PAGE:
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British Academy Lectures 2014-15$
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Janet Carsten and Simon Frith

Print publication date: 2016

Print ISBN-13: 9780197265987

Published to British Academy Scholarship Online: September 2016

DOI: 10.5871/bacad/9780197265987.001.0001

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Time for Shakespeare: Hourglasses, sundials, clocks, and early modern theatre

Time for Shakespeare: Hourglasses, sundials, clocks, and early modern theatre

Shakespeare Lecture read 21 May 2014

(p.1) Time for Shakespeare: Hourglasses, sundials, clocks, and early modern theatre
British Academy Lectures 2014-15

Tiffany Stern

British Academy

Like other prologues of the early modern period, the prologue to Romeo and Juliet is clear about the length of time its play will take in performance. Two hours. But how literal is that claim? A tendency to take the prologue at face value has resulted in the assumption that Shakespeare’s plays, most of which take longer than two hours to perform, have not survived in their stage form. Instead, goes the argument, we have them in a totally different version: as they were rewritten, at length, for the page. This article will question whether plays ever habitually took two hours to perform. It will look at the lengths of playtexts and will ask when and why the ‘two-hour’ claim was made. But it will also investigate what ‘two hours’ meant in the early modern period. Exploring, in succession, hourglasses, sundials and mechanical clocks, it will consider which chronological gauges were visible or audible in the early modern playhouse, and what hours, minutes and seconds might have meant to an early modern playwright who lacked trustworthy access to any of them. What, it will ask, was time, literally and figuratively, for Shakespeare—and how did chronographia, the rhetorical art of describing time, shape his writing?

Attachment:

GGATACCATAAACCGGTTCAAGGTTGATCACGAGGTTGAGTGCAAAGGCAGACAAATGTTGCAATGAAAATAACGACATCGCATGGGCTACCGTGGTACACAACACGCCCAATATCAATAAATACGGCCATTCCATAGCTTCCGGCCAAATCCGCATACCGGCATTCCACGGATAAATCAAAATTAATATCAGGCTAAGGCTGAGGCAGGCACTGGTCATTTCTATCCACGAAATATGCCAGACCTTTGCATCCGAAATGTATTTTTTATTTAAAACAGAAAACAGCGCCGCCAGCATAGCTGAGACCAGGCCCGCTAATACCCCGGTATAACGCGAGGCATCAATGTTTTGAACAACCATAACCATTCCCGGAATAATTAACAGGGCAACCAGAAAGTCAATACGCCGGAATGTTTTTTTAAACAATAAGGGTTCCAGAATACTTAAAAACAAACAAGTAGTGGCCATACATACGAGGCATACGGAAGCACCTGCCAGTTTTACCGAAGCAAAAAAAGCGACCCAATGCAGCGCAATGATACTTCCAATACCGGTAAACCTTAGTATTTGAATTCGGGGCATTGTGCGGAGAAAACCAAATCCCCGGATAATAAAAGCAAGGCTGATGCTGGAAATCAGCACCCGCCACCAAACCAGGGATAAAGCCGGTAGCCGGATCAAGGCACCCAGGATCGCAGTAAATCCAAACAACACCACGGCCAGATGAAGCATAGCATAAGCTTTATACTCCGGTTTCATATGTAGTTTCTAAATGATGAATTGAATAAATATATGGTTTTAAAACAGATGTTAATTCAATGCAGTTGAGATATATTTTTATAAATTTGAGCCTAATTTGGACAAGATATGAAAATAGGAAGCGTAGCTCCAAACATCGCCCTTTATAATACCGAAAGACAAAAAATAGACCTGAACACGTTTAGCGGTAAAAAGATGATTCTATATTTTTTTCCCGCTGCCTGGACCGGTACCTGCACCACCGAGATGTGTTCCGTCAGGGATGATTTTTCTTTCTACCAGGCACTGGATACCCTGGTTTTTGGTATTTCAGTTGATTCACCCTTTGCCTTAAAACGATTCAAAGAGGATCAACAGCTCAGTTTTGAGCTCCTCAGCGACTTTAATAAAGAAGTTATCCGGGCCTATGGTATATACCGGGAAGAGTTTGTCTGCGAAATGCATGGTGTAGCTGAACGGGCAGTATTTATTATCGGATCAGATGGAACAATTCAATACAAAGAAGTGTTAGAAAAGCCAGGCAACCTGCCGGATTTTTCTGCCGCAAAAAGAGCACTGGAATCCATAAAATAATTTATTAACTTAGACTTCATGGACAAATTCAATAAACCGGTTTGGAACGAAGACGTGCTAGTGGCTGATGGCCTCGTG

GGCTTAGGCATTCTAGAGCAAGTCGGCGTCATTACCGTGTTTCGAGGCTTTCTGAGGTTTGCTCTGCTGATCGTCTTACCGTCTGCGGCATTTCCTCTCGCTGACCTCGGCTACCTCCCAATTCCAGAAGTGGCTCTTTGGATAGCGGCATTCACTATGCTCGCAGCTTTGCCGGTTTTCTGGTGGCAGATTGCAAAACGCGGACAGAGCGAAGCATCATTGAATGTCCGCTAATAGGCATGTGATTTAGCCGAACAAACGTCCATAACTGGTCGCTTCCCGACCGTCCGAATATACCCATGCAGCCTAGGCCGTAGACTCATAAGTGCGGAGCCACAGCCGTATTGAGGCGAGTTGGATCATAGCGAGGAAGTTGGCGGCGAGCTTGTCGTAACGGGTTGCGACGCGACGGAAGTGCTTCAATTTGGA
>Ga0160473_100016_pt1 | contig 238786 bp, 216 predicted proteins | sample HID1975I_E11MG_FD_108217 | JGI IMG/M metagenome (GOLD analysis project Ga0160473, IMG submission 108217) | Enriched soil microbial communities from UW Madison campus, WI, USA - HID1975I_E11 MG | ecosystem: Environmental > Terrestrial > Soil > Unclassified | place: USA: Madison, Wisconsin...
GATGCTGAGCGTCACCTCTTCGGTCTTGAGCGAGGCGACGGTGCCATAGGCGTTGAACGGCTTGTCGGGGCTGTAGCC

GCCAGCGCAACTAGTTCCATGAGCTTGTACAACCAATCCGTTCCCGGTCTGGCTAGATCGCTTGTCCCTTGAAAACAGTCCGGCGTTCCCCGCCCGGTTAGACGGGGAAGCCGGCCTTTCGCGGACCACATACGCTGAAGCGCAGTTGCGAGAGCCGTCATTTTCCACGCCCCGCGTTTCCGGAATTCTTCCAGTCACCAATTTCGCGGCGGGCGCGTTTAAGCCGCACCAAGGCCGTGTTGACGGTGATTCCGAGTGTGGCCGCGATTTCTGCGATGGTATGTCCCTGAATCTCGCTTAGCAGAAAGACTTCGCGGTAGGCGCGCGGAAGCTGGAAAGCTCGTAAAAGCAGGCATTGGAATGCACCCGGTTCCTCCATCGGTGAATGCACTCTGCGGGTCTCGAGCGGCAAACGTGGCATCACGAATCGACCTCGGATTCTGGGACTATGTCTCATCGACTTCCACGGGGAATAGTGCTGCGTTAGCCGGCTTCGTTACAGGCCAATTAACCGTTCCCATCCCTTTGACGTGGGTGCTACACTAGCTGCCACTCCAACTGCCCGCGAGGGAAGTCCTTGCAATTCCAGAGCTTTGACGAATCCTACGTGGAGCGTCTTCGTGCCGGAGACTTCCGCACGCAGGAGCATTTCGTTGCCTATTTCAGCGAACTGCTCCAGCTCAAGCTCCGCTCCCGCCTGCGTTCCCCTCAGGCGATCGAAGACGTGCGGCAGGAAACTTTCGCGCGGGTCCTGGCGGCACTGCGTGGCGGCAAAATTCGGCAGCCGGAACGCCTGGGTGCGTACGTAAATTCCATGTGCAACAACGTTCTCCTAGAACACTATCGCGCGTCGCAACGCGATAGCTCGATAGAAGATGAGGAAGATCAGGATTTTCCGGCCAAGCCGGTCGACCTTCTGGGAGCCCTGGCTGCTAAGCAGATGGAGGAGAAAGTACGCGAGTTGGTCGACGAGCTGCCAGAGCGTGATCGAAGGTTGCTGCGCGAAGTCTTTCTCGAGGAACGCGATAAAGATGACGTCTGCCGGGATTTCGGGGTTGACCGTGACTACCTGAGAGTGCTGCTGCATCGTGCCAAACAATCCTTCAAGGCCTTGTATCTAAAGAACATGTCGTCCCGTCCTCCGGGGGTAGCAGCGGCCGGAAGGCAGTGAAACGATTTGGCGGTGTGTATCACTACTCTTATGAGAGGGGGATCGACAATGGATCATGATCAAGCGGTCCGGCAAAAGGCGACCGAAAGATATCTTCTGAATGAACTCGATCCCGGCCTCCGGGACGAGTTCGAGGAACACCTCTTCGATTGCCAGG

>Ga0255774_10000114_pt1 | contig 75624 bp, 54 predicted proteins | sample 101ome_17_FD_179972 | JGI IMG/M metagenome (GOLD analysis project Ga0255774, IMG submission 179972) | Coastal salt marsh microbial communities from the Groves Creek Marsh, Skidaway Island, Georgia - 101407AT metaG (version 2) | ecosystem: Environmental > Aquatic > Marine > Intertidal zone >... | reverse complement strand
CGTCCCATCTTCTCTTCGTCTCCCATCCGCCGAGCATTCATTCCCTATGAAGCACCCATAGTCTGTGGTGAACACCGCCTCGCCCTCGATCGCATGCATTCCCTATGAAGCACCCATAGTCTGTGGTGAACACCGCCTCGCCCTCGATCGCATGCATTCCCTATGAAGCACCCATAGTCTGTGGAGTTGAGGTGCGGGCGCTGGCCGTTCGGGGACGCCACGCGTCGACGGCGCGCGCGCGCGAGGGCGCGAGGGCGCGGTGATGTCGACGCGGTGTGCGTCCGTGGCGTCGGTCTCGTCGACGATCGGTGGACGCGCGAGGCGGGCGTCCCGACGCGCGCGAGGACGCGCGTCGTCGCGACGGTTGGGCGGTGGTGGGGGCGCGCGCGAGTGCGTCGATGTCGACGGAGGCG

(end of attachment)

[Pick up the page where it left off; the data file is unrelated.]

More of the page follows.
Keywords:   Shakespeare, time, hour, minute, hourglass, sundial, clock, chronographia

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